The Irish government says it’s considering buying properties that were listed on Airbnb and other short-let platforms before the pandemic.
In an interview with Irish newspaper The Journal, the country’s new housing minister – Darragh O’Brien – says his administration is preparing an economic stimulus plan which will seek to acquire properties that were once listed on Airbnb and other short-term letting websites.
In the Republic, as in the UK, many Airbnb and other short let properties were either put back into the longer-term rental market or left empty during the pandemic, as traveller numbers plummeted.
“The Airbnb properties that are now not being used – is there an opportunity for the state to buy more of them? It’s something that I’m looking at, absolutely. It is something that I want to do frankly” O’Brien tells The Journal.
“If there are opportunities for the state to buy, at reasonable prices, so we can house people and then they can rent them on a secure basis from the state, then we should.”
While the minister said he could not go into much detail on the stimulus package, he said acquisitions of properties, such as Airbnb properties, will be included in the department’s submission.
“I think we have a chance to do some quite significant things right now” he adds.
Meanwhile other countries are also taking action against what they consider to be problems associated with fast-rising short let sectors.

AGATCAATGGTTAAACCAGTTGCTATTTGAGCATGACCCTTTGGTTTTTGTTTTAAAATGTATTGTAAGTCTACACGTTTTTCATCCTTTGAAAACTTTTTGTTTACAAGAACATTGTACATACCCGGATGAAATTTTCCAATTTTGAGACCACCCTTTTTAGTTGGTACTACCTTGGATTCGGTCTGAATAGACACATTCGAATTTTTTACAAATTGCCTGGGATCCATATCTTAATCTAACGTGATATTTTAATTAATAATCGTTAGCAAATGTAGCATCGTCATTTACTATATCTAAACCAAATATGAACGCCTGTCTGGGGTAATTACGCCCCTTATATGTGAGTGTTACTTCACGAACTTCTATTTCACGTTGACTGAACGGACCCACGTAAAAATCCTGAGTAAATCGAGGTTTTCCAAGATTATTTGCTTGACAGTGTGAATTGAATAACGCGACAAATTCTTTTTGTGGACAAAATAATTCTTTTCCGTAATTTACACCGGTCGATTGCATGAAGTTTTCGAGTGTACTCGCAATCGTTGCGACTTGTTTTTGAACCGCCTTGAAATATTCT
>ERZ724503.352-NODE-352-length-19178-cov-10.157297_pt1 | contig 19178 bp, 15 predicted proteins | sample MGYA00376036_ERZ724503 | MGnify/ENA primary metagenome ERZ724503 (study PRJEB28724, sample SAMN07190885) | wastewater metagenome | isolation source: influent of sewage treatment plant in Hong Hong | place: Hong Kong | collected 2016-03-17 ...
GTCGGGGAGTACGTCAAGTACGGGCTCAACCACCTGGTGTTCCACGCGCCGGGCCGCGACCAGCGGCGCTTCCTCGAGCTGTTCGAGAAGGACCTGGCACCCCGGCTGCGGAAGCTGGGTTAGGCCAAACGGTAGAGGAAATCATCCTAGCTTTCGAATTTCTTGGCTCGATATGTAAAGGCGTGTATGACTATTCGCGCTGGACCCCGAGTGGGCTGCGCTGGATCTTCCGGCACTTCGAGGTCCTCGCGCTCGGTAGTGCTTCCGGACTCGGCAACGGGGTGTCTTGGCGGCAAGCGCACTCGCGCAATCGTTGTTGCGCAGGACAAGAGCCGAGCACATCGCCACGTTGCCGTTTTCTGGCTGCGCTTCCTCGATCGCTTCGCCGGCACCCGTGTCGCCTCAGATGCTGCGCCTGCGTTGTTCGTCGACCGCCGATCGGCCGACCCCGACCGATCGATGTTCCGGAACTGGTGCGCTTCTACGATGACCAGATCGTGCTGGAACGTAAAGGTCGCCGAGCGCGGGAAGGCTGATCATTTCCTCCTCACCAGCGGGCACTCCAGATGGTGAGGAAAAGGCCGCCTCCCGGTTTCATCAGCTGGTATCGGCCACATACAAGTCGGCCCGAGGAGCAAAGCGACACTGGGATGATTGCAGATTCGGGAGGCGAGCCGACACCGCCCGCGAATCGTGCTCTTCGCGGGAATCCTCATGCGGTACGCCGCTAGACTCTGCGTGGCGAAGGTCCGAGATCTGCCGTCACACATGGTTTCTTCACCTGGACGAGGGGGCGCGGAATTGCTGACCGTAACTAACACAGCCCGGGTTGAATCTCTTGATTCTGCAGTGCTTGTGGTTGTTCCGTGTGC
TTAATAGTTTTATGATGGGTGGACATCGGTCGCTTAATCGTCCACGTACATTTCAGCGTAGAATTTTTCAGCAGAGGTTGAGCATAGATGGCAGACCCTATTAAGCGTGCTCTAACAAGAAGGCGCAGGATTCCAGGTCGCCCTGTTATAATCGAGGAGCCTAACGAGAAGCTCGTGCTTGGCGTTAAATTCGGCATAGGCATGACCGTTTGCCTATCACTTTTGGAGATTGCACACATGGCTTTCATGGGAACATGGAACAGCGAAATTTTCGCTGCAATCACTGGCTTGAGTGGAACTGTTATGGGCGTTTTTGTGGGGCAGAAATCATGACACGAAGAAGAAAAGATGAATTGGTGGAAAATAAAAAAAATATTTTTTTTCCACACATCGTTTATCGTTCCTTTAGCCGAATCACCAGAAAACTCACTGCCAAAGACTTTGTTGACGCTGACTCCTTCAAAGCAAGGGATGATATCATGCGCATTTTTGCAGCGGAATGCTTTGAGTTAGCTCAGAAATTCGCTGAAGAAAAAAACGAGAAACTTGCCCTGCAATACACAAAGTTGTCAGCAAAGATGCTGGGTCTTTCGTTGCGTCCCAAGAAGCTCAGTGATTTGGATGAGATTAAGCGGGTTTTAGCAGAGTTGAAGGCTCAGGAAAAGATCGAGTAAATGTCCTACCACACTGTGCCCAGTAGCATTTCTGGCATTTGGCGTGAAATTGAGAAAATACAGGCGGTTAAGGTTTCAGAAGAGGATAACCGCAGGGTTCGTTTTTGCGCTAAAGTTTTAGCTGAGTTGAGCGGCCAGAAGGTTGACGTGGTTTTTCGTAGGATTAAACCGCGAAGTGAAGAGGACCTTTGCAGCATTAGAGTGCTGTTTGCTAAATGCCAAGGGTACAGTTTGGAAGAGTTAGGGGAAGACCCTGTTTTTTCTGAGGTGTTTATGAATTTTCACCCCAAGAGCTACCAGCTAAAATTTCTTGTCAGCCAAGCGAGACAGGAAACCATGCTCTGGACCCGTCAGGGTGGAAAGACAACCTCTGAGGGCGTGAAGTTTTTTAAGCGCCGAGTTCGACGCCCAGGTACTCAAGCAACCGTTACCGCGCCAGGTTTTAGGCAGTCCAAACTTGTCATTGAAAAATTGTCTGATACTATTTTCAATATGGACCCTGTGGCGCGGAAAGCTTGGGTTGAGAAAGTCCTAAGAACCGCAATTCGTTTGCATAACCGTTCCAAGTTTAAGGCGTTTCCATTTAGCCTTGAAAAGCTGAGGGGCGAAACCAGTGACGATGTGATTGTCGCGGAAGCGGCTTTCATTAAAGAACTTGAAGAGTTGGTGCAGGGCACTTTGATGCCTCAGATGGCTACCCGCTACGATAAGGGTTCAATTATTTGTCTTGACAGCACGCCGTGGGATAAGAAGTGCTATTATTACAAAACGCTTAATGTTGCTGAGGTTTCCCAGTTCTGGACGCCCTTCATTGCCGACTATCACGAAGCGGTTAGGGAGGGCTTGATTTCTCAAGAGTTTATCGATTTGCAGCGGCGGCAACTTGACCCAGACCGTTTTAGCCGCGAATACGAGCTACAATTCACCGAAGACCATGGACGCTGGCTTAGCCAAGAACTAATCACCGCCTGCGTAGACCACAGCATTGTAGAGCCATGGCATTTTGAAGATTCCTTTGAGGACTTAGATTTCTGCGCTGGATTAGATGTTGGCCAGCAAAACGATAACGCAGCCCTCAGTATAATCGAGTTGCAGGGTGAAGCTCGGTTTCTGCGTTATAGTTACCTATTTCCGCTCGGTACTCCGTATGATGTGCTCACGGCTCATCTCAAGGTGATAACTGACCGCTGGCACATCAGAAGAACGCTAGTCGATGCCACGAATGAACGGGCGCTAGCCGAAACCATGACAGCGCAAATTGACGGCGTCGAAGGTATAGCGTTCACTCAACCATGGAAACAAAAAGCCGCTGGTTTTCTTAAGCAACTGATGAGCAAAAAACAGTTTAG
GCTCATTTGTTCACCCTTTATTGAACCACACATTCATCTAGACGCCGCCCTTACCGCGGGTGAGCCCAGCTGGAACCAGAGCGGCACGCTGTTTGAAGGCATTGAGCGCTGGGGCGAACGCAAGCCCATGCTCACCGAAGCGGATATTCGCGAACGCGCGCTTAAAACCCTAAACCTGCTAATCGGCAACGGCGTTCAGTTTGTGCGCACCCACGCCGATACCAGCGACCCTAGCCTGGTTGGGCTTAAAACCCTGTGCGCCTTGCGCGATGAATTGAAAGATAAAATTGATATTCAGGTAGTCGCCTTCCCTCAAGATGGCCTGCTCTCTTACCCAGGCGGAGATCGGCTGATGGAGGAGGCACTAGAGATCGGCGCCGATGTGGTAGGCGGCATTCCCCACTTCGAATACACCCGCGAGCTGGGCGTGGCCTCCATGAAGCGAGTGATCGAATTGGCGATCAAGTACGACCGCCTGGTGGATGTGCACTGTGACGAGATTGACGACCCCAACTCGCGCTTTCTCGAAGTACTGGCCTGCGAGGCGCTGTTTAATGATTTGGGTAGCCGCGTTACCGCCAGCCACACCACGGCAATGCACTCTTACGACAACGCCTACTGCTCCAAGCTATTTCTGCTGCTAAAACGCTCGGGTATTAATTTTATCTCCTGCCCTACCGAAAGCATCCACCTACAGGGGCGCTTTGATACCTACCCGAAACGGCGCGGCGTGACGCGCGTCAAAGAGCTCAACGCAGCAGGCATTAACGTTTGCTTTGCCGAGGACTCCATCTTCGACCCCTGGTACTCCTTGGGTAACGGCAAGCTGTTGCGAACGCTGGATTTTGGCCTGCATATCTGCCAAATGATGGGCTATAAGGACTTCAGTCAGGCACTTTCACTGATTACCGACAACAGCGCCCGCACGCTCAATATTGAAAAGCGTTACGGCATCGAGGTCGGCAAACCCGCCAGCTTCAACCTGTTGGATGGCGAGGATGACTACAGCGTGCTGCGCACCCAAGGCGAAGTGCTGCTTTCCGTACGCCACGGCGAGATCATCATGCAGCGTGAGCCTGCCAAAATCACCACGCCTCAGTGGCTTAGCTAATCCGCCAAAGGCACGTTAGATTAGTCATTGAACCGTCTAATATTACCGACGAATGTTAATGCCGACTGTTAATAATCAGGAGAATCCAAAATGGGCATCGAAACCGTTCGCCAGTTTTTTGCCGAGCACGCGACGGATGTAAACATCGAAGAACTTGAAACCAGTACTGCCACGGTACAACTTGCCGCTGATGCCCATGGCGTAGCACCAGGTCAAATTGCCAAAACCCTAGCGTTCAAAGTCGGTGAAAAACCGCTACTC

Hungary’s parliament is debating an initiative allowing local councils to cap the number of days they allow proprietors to rent out apartments on a short-term basis.
Bloomberg news agency says the idea enjoys widespread support among political parties, who are broadly agreeing that rising housing costs and an increase in anti-social behaviour are caused largely by over-tourism.
And in the Portuguese capital of Lisbon, the mayor is pledging to “get rid of Airbnb” when the pandemic ends, by turning over the properties to become affordable housing for long-term tenants.
Airbnb property owners apply to rent to the city authorities for a minimum of five years.
If approved, the city pays them rents capped at levels considered affordable; these are below market value, but the city takes the responsibility of finding tenants through its affordable housing program targeted at younger renters and lower income families.
Landlords in the scheme are also exempt from property and capital gains taxes.
This post has originally been featured in Letting Agent Today.